Clever New Cancer Treatments Being Developed Locally
According to the American Cancer Society, cancer, in its various forms, killed almost 600,000 Americans in 2014. The good news, according to their 2011 annual report, is that death rates have decreased. Over the span of time between 1990 and 2007, an estimated 900,000 lives were spared. Improvements in prevention, early detection, and treatment are cited for this. There is still no cure, but treatments are becoming more and more advanced and, well, clever. Here in Winston-Salem, a team led by Dr. Waldemar Debinski, director of the Brain Tumor Center of Excellence at Wake Forest Baptist, has been awarded a $1.5 million grant by the National Cancer Institute (NCI) of the National Institutes of Health, to advance treatments for glioblastoma, or GBM; a highly malignant form of brain tumor.
Brain tumors represent a particular problem in oncology. Brain tumors are localized to the brain and are separated from the blood stream. It is more difficult to get to them with drugs. At the same time, some forms of brain tumors, such as glioblastoma, the one we are specifically focusing on, are growing very fast and are very aggressive, and they also spread quickly in the brain.
The NIH grant is allowing Dr. Debinski to focus on three advanced forms of molecular treatment.
One is on specific delivery of drugs to the sites in tumor cells where they really act. We can deliver drugs to the nuclei, we can also deliver drugs to lysosomes, and we can deliver drugs to mitochondria. So, if we treat somebody with traditional chemotherapeutics, the drug is going to go all over, but not exactly to the sites where it works. I’ll give you an example: Some drugs work in the nuclei of cells, it’s a house to DNA, and many of the chemotherapeutics interfere with the DNA. The best approach would be to deliver the drugs straight to the DNA. And so, we can actually do that. The second part of the grant, we have identified a relatively small peptide, that is a small protein. This can be used for imaging and if it’s for imaging it also means for diagnostic purposes. At the same time, it can deliver drug-loads. This peptide has interesting characteristics because it can cross the blood-brain barrier. This is the barrier that delineates the brain from the rest of the organs. And it’s also the barrier for standard drugs, and, because of that, brain tumors are so difficult to treat. But this peptide has the capacity to actually get into tumors when it’s in the brain. The third part of the story is pure immunotherapy. We are trying to design and build a super-antibody that will have several functions, including the possibility to destroy the cancer cells, also to activate the immune system, which is usually suppressed in the patients with GBM or with other kinds of cancers. The antibody is a defined structure and has defined elements performing specific functions, and we can exchange those elements for other elements of different functions. And by this, producing a multifunctional antibody.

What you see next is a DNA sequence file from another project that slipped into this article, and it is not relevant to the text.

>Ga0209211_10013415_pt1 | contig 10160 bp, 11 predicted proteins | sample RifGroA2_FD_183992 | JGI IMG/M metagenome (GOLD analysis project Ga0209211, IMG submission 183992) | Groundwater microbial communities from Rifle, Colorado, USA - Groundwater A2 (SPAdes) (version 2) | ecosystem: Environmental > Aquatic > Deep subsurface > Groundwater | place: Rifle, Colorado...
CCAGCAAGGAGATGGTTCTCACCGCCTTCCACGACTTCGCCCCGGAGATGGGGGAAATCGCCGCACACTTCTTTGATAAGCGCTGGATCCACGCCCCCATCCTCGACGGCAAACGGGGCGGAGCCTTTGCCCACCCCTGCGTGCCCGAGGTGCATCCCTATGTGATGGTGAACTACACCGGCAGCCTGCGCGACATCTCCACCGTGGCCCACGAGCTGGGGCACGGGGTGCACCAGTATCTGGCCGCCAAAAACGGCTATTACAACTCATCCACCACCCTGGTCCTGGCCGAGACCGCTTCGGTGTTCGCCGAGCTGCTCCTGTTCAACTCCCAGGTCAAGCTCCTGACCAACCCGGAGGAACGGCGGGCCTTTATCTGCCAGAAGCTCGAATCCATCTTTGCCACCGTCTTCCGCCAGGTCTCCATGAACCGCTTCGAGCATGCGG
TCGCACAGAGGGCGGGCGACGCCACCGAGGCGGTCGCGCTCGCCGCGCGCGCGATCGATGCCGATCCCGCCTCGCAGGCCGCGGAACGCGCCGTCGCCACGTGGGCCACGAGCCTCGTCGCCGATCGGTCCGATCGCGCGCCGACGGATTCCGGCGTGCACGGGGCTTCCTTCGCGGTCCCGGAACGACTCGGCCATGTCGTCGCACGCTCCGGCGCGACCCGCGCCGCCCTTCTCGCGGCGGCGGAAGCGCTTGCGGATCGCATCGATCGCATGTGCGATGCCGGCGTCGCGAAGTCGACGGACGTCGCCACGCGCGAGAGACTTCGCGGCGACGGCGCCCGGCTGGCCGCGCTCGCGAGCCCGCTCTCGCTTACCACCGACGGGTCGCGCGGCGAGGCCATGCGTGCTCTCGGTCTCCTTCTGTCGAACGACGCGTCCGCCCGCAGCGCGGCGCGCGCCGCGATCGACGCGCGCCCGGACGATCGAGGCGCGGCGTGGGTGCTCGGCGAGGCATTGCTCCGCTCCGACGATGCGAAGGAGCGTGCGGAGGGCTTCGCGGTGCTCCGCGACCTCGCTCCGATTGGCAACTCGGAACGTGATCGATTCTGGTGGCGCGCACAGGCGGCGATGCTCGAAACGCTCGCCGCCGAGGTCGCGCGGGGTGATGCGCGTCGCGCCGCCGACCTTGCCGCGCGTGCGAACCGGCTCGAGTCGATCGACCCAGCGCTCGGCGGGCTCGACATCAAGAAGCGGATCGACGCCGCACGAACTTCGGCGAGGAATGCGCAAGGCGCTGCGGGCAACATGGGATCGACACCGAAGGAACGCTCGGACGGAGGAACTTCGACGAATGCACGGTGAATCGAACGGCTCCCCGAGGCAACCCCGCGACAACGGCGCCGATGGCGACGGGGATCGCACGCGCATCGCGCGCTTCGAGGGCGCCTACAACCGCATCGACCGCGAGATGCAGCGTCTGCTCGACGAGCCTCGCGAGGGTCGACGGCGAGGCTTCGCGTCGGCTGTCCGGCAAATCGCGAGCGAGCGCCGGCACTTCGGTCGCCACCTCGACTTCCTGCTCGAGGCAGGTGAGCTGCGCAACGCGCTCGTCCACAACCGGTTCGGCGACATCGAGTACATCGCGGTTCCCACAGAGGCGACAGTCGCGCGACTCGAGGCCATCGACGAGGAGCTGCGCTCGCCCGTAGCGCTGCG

To recap, Dr. Debinski’s team is advancing methods to deliver drugs to very specific parts of multiple cells (for example, all cell nuclei, and only the nuclei, in a tumor), delivering drug loads across the highly impermeable blood-brain barrier, and the manufacture of a super-antibody to kill cancer cells and awaken the immune system. But with this, and many other projects like it worldwide, how close are we to a cure for cancer?
I think that now, in the field of neuro-oncology, we have achieved a critical mass of people interested in working on brain tumors. Working from different angles, and trying to understand the disease, and also trying to design new therapeutic approaches. And I remain optimistic that, in the next decades, we’ll be making much faster progress, and bring almost an end to cancer as we see it now.